very ugly stations of the cross
#31
Quote:
This is in the.....wait for it.....the VATICAN!

It's the Paul VI Audience Hall.

Egad.  Please...........where I can find the Catholic Church that Fulton Sheen told me about?....................
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#32
LaRoza Wrote:The Risen crucifix is generally not used by most traditional minded Catholics (Christ died on the crucifix, that is its purpose)

I think the third crucifix in your post with the pictures was a Christus Rex crucifix (Christ crowned as king with priestly vestments) and has a more traditional history than the risen Christ "crucifix" which as far as a I know is pretty new on the scene.




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#33
SaintSebastian Wrote:
LaRoza Wrote:The Risen crucifix is generally not used by most traditional minded Catholics (Christ died on the crucifix, that is its purpose)

I think the third crucifix in your post with the pictures was a Christus Rex crucifix (Christ crowned as king with priestly vestments) and has a more traditional history than the risen Christ "crucifix" which as far as a I know is pretty new on the scene.

Probably, I'll take your word for it. In the context though, it was about what was more in line with the actual crucfixion.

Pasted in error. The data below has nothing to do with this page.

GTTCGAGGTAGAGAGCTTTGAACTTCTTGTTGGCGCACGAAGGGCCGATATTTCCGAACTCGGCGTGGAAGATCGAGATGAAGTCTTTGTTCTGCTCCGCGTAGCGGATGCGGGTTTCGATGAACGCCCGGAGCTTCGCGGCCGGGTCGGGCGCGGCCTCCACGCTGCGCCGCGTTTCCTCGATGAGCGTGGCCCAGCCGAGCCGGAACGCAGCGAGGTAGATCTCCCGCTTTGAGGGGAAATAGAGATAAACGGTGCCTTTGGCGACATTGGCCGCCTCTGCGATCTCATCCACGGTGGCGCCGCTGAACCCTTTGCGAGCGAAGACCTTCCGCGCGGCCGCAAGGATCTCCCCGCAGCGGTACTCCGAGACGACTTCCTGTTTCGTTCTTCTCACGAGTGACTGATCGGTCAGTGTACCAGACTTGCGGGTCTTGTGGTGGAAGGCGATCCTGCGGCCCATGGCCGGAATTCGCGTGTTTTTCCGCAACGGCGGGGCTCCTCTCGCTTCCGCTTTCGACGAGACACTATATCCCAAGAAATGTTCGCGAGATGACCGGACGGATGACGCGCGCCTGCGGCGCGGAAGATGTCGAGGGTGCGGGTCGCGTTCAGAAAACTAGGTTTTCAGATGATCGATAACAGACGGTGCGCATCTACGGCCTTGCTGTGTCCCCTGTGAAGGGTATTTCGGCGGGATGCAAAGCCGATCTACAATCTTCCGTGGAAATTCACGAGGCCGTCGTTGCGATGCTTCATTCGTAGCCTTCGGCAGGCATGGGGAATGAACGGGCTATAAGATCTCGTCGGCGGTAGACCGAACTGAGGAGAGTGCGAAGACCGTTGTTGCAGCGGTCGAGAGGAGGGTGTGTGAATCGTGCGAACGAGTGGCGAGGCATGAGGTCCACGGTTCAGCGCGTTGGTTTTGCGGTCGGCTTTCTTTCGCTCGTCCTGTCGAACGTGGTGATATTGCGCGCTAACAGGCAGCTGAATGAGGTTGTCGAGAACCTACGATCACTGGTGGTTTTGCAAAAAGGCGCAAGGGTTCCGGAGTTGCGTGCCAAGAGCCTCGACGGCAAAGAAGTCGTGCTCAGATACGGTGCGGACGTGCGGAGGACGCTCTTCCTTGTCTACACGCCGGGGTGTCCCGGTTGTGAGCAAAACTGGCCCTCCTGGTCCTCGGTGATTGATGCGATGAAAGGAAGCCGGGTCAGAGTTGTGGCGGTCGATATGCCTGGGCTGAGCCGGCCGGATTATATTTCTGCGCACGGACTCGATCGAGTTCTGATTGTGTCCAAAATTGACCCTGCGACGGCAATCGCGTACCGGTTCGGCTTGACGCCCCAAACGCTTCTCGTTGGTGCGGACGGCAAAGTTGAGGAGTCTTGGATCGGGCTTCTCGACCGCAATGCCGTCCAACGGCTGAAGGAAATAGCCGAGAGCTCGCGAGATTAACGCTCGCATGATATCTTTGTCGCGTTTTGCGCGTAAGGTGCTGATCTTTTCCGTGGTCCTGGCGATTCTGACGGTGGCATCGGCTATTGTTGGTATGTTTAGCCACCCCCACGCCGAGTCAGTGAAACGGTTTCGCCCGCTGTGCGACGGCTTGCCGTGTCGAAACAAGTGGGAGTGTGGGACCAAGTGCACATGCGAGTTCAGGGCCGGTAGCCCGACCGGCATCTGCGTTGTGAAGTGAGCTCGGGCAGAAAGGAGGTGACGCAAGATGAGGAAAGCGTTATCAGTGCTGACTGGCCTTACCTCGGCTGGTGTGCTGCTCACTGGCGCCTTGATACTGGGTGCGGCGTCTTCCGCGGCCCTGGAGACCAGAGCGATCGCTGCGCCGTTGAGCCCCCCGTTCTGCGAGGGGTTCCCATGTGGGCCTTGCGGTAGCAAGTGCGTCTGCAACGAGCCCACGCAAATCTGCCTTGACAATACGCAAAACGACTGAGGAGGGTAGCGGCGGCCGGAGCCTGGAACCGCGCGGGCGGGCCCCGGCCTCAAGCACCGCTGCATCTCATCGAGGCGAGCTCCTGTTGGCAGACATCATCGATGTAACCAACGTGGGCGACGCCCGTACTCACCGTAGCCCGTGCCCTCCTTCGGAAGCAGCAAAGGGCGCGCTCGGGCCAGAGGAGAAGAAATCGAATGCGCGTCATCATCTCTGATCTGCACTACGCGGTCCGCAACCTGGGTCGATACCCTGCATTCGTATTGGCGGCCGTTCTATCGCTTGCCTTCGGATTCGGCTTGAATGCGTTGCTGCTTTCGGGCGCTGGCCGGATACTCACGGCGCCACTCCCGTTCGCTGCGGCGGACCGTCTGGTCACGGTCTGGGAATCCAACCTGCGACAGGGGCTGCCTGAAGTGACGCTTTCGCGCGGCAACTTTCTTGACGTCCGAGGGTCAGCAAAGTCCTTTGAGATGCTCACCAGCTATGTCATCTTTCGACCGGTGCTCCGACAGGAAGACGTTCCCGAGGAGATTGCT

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#34
LaRoza Wrote:Actually, with no knowledge of where that is (it is inappropriate for a Church where mass is celebrated) but it does depict rising from the dead, from Sheol (which is often translated "Hell") pretty well. I would say it more reflects the soul though.

I agree.
I don't think it's appropriate for a inside a church, but as an art piece itself, it's amazing. Really captures death and hell (which Christ rose from and conquered). It reminds me of that. I love the scale too- size makes a big difference with some pieces.

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#35
[Image: 111-27.zoom.a.jpg]
JPII's papal crucifix depicts total despair and and hopelessness.  Christ's death on the cross was not despair, but triumph; not lost hope but new life.  

The depiction of the Crucifixion should reflect this, but JPII's crucifix depicts a despairingly hopeless and eternally dead Christ who died in vain (in my own humble opinion). 


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#36
mike6240 Wrote:[Image: 111-27.zoom.a.jpg]
JPII's papal crucifix depicts total despair and and hopelessness.  Christ's death on the cross was not despair, but triumph; not lost hope but new life.  

The depiction of the Crucifixion should reflect this, but JPII's crucifix depicts a despairingly hopeless and eternally dead Christ who died in vain (in my own humble opinion). 

Even professional art critics don't agree :)

I do not see it like that. I see it as focusing on realism, to emphasis the great sacrifice made.

For those who complained last time, it is the powerful scourged statue: http://imagesofheaven.org/Indoor/JesusScourged.html
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#37
LaRoza Wrote:
mike6240 Wrote:JPII's papal crucifix depicts total despair and and hopelessness.  Christ's death on the cross was not despair, but triumph; not lost hope but new life.  

The depiction of the Crucifixion should reflect this, but JPII's crucifix depicts a despairingly hopeless and eternally dead Christ who died in vain (in my own humble opinion).